Interview conducted by Ogden Museum Education Intern, Alanni Martin.
Alanni: What motivated you to become an artist?
Derron: In elementary school I had a friend that taught me how to draw Thundercats and from then on I was always interested in art. Getting into high school, studying artists that dealt with social justice or social issues, that definitely inspired my voice in terms of advocating and art. So that’s been my passion, art. Art, I believe, is almost like a by-product of social activism. That’s my motivation [social activism], cause that’s what inspired me to be an artist and to continue to be an artist.
Alanni: Did you face any challenges in your pursuit of becoming an artist?
Derron: The only challenge definitely would have been internal. Always asking, am I good enough? Or am I getting this message across? That internal challenge has always been there. Sometimes you just have to remind yourself to turn those little voices off.
Alanni: What inspired you to create the 1811 Freedom or Death Series?
Derron: I live in St. John Parish and I have been advocating for a lot of change [there]. I was also inspired by history, the Black Lives Matter Movement, a number of things and the killing of George Floyd. As well as I’ve been an educator, seeing the disparities in education in Black and Brown communities. An event happened in St. John Parish. This event was the reenactment of the largest slavery revolt in American history, and I could not allow that to pass me by. Of course it has a historical reference, but at the same time, it is still the same fight; a group of people overcoming barriers. Those pieces [in the exhibition] are just a few from a series. We have African-Americans, saying that I’m here and again, I’m mad. That’s what those pieces are about.
“It is still the same fight; a group of people overcoming barriers.”- Derron Cook
Alanni: Why did you choose photography as the medium for the 1811 Freedom or Death Series?
Derron: I was actually a part of the1811 Slave Revolt Reenactment. I wanted to capture parts of that reenactment. I had a video camera and my digital camera. I was one of the few enslaved reenactors that had a camera. During breaks I decided to take that opportunity to film or photograph the reenactors to help tell the story of the 1811 revolt. Of course [photography] would be the best medium to use, besides trying to paint something out there while we’re moving right? <laugh>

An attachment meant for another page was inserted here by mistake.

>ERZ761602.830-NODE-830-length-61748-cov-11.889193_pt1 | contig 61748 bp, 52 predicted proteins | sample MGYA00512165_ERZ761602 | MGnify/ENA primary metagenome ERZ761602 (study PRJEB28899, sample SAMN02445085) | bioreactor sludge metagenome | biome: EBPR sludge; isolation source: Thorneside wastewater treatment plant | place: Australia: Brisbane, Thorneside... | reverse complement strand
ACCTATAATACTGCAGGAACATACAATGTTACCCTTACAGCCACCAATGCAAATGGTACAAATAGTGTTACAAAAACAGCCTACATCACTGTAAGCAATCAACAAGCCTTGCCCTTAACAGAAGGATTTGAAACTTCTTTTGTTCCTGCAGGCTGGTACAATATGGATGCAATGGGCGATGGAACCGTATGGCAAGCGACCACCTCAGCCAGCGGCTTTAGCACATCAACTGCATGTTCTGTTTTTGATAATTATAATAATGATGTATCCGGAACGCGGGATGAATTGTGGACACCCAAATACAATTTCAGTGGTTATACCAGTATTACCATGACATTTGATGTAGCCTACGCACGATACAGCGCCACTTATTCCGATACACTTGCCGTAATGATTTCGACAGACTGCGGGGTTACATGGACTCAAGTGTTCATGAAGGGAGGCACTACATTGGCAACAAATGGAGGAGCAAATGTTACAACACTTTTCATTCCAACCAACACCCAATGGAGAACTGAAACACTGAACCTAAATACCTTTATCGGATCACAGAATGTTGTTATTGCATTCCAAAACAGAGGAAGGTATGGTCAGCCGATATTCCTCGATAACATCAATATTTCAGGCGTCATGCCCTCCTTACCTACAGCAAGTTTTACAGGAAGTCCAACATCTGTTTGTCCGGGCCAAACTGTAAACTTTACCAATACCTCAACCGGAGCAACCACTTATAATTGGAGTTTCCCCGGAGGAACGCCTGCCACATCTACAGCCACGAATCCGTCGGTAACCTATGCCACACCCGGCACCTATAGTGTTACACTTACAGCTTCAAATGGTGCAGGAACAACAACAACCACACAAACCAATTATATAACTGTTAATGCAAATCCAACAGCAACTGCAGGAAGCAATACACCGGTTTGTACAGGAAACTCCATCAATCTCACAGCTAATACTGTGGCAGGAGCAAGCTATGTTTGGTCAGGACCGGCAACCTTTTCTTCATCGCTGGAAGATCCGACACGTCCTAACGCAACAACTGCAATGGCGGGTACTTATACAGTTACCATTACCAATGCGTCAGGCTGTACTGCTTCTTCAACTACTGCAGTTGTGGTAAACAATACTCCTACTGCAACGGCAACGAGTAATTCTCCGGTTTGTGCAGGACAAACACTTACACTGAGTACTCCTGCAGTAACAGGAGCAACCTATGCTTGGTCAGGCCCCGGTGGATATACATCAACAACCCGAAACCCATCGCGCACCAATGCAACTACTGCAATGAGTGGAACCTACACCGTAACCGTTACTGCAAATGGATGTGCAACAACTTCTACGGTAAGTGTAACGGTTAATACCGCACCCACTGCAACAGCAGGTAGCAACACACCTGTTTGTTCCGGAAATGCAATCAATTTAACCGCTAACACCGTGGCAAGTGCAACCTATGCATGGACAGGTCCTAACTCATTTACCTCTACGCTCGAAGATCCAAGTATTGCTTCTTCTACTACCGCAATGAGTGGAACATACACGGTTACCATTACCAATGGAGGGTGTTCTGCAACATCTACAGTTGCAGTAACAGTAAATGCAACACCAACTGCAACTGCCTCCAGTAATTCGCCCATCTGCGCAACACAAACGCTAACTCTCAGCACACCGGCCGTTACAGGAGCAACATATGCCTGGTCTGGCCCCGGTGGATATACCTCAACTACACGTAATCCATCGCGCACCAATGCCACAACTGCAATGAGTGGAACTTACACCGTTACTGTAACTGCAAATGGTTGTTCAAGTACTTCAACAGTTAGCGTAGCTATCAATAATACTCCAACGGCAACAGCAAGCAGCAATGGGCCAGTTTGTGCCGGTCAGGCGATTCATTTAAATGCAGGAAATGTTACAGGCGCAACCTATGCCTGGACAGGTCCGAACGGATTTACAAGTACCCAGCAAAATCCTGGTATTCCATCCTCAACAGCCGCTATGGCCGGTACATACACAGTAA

Alanni: Is there a certain audience that you hope to reach with your artwork?
Derron: The audience is broad because I’m an educator trying to educate folks not only about 1811, but also about what it means to be a Black and Brown person in America. I’m looking at the Black and Brown audience, but also outside of that population too. Starting conversations of where we can go in terms of increasing awareness, increasing the quality of life and equity for Black and Brown people.
Alanni: Do you have an expectation of how you would like the viewer to experience or interpret your work?
Derron: If I can go back and talk about what inspired me or who inspired me, I am a fan of Gordon Parks and a fan of Spike Lee in terms of film and photography. I kind of put myself in the mindset of Gordon Parks when he was a photographer for Time Magazine. I’d like viewers to see social issues and allow the viewer to actually step into that person’s life. That’s how I’d like viewers to see it, by stepping into the shoes of that person or subject.
“Everything that I do is about possibilities.” – Derron Cook
Alanni: What is the legacy that you would like to leave behind through your work?
Derron: In terms of legacy, I have two of my own children. As well as being an educator, everything that I do is about possibilities. I allow my work to speak for itself and also to tell the story of the African-American people. I hope to be able to allow my work to inspire others to dream. If it comes to mind, just do it.